STEVE INSKEEP, HOST:
Robert Caro is one of the best known biographers of our time, but when you talk with him, he suggests he's not really a biographer. Caro says he writes about the way that leaders use power.
ROBERT CARO: The cliche is that power corrupts and absolute power corrupts absolutely. That's not always true. Power reveals. When you get power, you can show what you wanted it for.
INSKEEP: And Caro's long-running biography of Lyndon Baines Johnson is now showing what he did with power when he became president. Caro has been researching and writing about Johnson for three and a half decades, since the '70s, tracing Johnson's long and ruthless climb toward the White House.
Now, in "The Passage of Power," the fourth book in this series, Johnson arrives in the Oval Office. After John F. Kennedy's assassination, the task of passing Kennedy's agenda, including what became the 1964 Civil Rights Act, fell to a man who had been a powerless vice president.
CARO: His situation when he was vice president was terrible. Because here is this guy who lives for power. He has the will to decide, the will to act. All his life, he's been in charge.
Suddenly he's not only not in charge, but he's held in absolute contempt by the Kennedy people. And in this book, you know, you see him just before Dallas, he's telling staff members who want to have a career, go, I'm finished.
INSKEEP: Let's remind people that in this era when there have been vice presidents who are quite powerful or perceived as being quite powerful, that when it gets down to it, the vice president has exactly as much power as the president wants him to have, and most had had none.
CARO: That's - thank you for putting that in. Kennedy didn't want Lyndon Johnson to have any power, and he didn't have any power.
INSKEEP: So how swiftly did everything change in the moments and hours after the assassination?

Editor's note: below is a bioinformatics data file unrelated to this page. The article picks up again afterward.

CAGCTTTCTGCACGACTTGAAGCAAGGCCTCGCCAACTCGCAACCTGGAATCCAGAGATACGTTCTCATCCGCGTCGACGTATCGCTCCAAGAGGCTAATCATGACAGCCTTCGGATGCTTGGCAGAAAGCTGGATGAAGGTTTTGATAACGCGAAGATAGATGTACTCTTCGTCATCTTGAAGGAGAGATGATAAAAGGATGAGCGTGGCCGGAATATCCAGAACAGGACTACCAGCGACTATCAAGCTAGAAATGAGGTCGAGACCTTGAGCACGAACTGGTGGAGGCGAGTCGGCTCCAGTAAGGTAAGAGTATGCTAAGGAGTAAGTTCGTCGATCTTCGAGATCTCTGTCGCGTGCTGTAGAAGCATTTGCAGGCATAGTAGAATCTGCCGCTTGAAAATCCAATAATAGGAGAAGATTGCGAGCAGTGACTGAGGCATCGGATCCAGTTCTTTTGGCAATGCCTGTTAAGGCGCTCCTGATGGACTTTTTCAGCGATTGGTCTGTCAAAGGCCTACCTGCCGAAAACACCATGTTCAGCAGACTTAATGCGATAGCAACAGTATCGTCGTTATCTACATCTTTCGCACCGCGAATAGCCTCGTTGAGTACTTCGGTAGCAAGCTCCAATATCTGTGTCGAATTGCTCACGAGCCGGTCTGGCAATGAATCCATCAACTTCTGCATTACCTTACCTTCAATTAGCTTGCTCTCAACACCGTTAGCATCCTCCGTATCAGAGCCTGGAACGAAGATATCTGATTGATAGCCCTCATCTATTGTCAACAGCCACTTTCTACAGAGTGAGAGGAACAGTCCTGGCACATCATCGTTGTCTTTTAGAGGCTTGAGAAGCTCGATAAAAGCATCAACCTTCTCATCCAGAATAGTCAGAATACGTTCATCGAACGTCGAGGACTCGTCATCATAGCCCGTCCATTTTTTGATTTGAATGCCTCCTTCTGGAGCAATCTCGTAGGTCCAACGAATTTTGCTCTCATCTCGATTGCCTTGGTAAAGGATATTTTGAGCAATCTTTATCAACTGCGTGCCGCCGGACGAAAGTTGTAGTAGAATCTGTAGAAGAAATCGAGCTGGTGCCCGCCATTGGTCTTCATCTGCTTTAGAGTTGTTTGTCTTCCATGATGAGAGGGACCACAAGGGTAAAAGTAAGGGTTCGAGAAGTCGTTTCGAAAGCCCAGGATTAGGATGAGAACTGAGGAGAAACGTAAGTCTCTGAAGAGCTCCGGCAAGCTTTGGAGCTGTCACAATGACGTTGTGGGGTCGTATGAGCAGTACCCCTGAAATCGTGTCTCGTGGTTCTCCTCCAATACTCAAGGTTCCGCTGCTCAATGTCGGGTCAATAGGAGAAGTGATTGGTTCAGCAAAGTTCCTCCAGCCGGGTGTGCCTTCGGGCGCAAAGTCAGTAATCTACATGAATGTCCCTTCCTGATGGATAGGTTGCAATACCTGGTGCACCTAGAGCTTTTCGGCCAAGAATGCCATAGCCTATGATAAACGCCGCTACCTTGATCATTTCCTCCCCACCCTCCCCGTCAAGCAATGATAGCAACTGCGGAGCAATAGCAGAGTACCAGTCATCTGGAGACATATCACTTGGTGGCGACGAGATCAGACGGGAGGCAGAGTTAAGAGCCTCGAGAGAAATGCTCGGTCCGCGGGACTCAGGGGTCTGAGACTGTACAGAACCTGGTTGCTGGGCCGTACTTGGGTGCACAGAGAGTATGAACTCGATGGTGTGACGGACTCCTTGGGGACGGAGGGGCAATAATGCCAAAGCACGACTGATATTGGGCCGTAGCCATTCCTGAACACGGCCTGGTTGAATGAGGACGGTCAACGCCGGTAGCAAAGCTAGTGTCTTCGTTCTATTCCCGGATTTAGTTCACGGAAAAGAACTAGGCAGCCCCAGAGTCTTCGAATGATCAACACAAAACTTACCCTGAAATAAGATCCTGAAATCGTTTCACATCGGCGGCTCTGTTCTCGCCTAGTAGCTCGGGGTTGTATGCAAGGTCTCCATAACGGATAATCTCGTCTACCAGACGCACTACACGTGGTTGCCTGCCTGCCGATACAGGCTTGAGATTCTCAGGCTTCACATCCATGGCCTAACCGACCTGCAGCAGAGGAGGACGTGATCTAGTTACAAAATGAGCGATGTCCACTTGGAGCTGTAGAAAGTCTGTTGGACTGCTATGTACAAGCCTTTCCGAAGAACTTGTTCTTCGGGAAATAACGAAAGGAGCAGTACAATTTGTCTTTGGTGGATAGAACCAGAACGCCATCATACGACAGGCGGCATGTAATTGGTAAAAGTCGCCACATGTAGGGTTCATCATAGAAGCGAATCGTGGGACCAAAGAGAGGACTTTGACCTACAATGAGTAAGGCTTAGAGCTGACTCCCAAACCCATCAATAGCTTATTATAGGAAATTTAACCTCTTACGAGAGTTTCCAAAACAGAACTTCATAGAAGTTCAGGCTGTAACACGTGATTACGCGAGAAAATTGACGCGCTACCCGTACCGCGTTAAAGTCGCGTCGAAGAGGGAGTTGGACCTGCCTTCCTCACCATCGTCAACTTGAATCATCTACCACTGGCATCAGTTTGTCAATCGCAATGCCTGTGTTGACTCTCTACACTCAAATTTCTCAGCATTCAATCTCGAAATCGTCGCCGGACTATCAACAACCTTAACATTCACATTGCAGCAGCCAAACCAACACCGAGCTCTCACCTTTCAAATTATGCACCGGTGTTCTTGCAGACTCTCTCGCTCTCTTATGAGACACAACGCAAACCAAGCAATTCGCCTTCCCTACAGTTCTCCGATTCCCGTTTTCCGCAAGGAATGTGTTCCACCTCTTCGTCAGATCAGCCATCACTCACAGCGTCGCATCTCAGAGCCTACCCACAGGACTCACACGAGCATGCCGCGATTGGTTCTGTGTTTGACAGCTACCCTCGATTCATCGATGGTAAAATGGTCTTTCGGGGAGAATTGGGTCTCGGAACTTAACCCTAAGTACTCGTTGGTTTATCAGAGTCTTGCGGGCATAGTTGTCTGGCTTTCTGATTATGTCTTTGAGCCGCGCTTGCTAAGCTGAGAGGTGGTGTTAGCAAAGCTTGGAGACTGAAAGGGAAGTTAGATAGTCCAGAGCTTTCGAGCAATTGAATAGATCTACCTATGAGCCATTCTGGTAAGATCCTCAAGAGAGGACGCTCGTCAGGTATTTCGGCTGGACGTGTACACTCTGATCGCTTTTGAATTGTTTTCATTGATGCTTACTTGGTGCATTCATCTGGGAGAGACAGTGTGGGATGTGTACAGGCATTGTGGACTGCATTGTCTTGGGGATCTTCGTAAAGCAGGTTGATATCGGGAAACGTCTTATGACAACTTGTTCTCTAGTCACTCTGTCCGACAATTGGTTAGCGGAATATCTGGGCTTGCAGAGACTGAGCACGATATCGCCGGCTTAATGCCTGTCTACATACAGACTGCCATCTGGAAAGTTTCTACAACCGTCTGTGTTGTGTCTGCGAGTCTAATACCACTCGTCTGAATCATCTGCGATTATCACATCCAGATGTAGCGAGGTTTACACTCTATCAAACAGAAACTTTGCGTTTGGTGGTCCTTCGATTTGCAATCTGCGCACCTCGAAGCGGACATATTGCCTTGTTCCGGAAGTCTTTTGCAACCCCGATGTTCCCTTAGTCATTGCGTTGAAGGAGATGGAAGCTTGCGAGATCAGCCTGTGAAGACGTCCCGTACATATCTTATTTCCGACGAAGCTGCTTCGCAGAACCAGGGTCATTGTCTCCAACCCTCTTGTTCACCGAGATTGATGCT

CARO: In the crack of a gunshot. In the crack of a gunshot. One moment he has no power. In the crack of a gunshot, it is reversed. He has all the power. And you see it on the very plane ride - you know, there's - in the Johnson Library there's a notepad that says aboard Air Force One. He writes down - starts writing a list of the things that he has to do right away.
Behind the writing of this list is not only a lifetime's experience in government but the genius to know what he wants to do with government. And yet(ph) to see him pick up, as you do in this book, the reins of presidential power, to get bills moving that had been completely stalled, you say this is political genius in action.
INSKEEP: He wanted to get the civil rights bill through the Senate. Southerners were easily in position to block it forever, and he arranged for bills to be considered in a different order. Why did that matter?
CARO: He's looking at this like a great general, and he sees what the Southern strategy is. As long as a civil rights bill is on the floor and they're filibustering it, nothing else can be brought up. No one's going to get any bill. So liberal senators may say we're going to keep this bill on the floor till hell freezes over, when they realize that all these other bills aren't going to pass, when they realize the only way to get the Senate moving again is to either withdraw the civil rights bill and admit defeat, suddenly it's put off till the next Congress, where it will have to start all over again.
INSKEEP: Their own priorities get held hostage by civil rights.
CARO: Yes. Hostage is the word that Johnson used. He says I'm not giving them any hostages. He says I'm not putting any other bills on the floor until civil rights is passed. You can - he says to the Southerners, you can filibuster all year. This is the only thing the Senate is taking up.